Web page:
Preventing Over-Attachment

Coping during lockdown and preparing for when you go back to work.

During this time of lockdown or self-isolation many of us have found ourselves at home, and perhaps spending more time with our pets than usual.  While this is great fun for us now, it is important to remember that life is eventually going resume in a new normal way, and you going back to work could have emotionally devastating effects on dogs or cats who have now grown accustomed to your constant presence.   

For people, this could mean long hours at work. For pets, it means once again adjusting to spending long hours on their own, without you. These changes are likely to upset your pet, so now is the perfect time to prepare your companion for the transition back to the reality of you not always being at home. 

  1. Routine

Just like children, pets thrive on routine and knowing what to expect next. While you are home, stick to your usual pre-coronavirus routine as much as you can. Feed breakfast and dinner at the same times and stick to toilet and treat routines. If you have a dog who is used to being walked, use the same time of day you would usually walk her to get some exercise in the garden by either throwing a ball, running around, playing tug or playing in a digging pit.

  1. Give your pet some alone time

Though you may be available round the clock right now, it is prudent to still practice some “mom or dad is not available right now” alone time with your pet.  This does not mean you need to leave the house! It simply means enabling your dog or cat to entertain themselves without your involvement for short periods of time throughout the day.  For example, if you’re watching a show on Netflix, give your dog a chew toy and let him enjoy it in the sunshine on the lawn instead of on the couch next to you.  Give your cat some food dispensing toys in a different room instead of letting her sleep on your lap the whole day, every day.  By giving your companions short ‘alone time’ sessions, you can help them to cope better with being on their own (with toys of course) when you go back to work.  Make it a house rule that no-one is to bother your dog or cat when she is sleeping in her bed.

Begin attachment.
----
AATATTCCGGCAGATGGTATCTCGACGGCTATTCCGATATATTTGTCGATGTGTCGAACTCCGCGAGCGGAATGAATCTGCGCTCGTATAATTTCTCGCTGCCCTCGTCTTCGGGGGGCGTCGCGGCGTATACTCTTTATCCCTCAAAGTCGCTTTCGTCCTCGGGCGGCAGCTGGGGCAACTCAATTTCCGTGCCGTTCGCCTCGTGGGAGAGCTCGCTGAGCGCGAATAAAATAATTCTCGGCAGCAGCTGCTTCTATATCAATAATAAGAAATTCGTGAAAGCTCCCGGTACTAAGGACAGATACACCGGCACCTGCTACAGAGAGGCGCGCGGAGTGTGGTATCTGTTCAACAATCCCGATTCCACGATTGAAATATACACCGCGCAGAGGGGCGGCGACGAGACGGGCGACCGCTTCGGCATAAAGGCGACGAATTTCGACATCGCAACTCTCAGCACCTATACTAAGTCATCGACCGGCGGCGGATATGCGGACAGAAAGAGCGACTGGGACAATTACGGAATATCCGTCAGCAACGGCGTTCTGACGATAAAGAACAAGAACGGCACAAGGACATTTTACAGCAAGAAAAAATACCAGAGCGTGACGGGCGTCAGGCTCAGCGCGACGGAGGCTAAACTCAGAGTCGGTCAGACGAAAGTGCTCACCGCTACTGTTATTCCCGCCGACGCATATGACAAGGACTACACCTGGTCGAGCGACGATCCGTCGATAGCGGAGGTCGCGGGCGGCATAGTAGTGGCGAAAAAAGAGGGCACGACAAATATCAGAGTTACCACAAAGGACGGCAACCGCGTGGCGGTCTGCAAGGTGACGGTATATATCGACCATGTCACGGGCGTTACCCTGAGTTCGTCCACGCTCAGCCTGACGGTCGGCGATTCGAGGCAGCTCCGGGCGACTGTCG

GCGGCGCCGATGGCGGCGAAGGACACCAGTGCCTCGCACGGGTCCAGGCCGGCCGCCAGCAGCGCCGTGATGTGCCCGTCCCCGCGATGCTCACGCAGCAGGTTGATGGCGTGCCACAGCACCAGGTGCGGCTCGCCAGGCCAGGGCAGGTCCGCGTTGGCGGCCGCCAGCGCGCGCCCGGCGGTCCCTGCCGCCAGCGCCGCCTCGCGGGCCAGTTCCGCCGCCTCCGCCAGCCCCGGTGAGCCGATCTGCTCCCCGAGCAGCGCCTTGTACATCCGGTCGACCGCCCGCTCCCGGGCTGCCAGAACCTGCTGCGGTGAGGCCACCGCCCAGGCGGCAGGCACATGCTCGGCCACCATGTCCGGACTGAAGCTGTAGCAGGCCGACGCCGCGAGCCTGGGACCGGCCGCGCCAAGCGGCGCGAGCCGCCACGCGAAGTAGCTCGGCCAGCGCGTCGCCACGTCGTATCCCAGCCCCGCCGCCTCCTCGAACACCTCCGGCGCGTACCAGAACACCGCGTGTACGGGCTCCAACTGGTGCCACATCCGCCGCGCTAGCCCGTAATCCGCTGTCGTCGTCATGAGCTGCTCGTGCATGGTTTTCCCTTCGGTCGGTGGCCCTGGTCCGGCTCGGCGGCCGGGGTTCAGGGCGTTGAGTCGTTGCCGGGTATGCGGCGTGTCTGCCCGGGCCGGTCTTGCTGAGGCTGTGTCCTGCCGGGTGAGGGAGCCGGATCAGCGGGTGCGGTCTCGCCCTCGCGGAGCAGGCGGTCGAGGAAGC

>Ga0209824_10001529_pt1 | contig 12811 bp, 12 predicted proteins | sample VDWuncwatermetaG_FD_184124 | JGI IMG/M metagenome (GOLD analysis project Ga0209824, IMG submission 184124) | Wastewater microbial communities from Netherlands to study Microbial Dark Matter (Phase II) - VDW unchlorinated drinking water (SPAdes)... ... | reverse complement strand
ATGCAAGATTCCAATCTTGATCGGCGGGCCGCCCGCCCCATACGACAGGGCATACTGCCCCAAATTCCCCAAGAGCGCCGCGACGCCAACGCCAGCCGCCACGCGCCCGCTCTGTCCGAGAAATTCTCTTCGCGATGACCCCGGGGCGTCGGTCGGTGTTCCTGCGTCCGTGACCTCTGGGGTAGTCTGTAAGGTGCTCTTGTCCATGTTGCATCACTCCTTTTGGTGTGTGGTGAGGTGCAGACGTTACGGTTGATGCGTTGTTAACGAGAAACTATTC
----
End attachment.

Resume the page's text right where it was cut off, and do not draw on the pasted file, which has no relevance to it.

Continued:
1. Don’t smother them with attention

Similar to point 2, lavishing copious amounts of attention on your pet when you’re together creates a big contrast effect when you are apart:  it can be difficult for your pet to understand why life has gone from him getting lots of constant attention to none at all. Conversely, some pets are finding all the constant attention overwhelming.  If your cat is used to sleeping for 8 hours in the day while you’re out at the office, your constant presence and desire to interact now can cause her a great deal of discomfort and can even result in depression or aggression from her.  Balance is the key here – so strive to follow your old routine during this new routine when it comes to attention. 

  1. Make leaving and arriving uneventful

For the few times that you do leave the house for essential goods, don’t make a big deal out of leaving and coming home again. If you say goodbye, do so without unnecessarily hyping your dog up.  Keep your departures and arrivals nice and casual.  When you come home, say hello calmly and briefly and then go make a cup of tea or pack away groceries – do not initiate a greeting ceremony akin to the arrival of the flame during the opening ceremony of the Olympics.

  1. Get your pet interested in toys

If you have some spare time now, use it to teach your dog or cat how to use food dispensing, chewing and play toys.  Contrary to popular belief, dogs and cats do not automatically know how to use these items, and many require guidance to figure out what they’re supposed to do with the items you provide for them.  Have a look here for some DIY toy ideas for your pets.

For cats:

For dogs:

Start off easy and slowly progress in difficulty as your pet gets better at the toys. For instance, make large holes in treat dispensing toys so the treats fall out easily and your pet doesn’t get discouraged at first. As they get the hang of it, make the holes gradually smaller until it’s a real challenge for them.

Affection is healthy – after all, we all have companions because we really enjoy being with them!  However, while spending this extra time together is wonderful, your pets (like you) need much more than just cuddles to be well rounded. Enable your pet to pursue interests other than just being with you; interests that give them physical and mental stimulation as well as teaching them to cope fine without you there. This will not make your dog love you less – it just means when you are out, she won’t be in distress and feeling like she’s been abandoned. Cultivating confidence and independence in your pet so that he can enjoy time away from you is a sign of a healthy relationship between guardian and pet, and will be a great advantage when things go back to the new normal.

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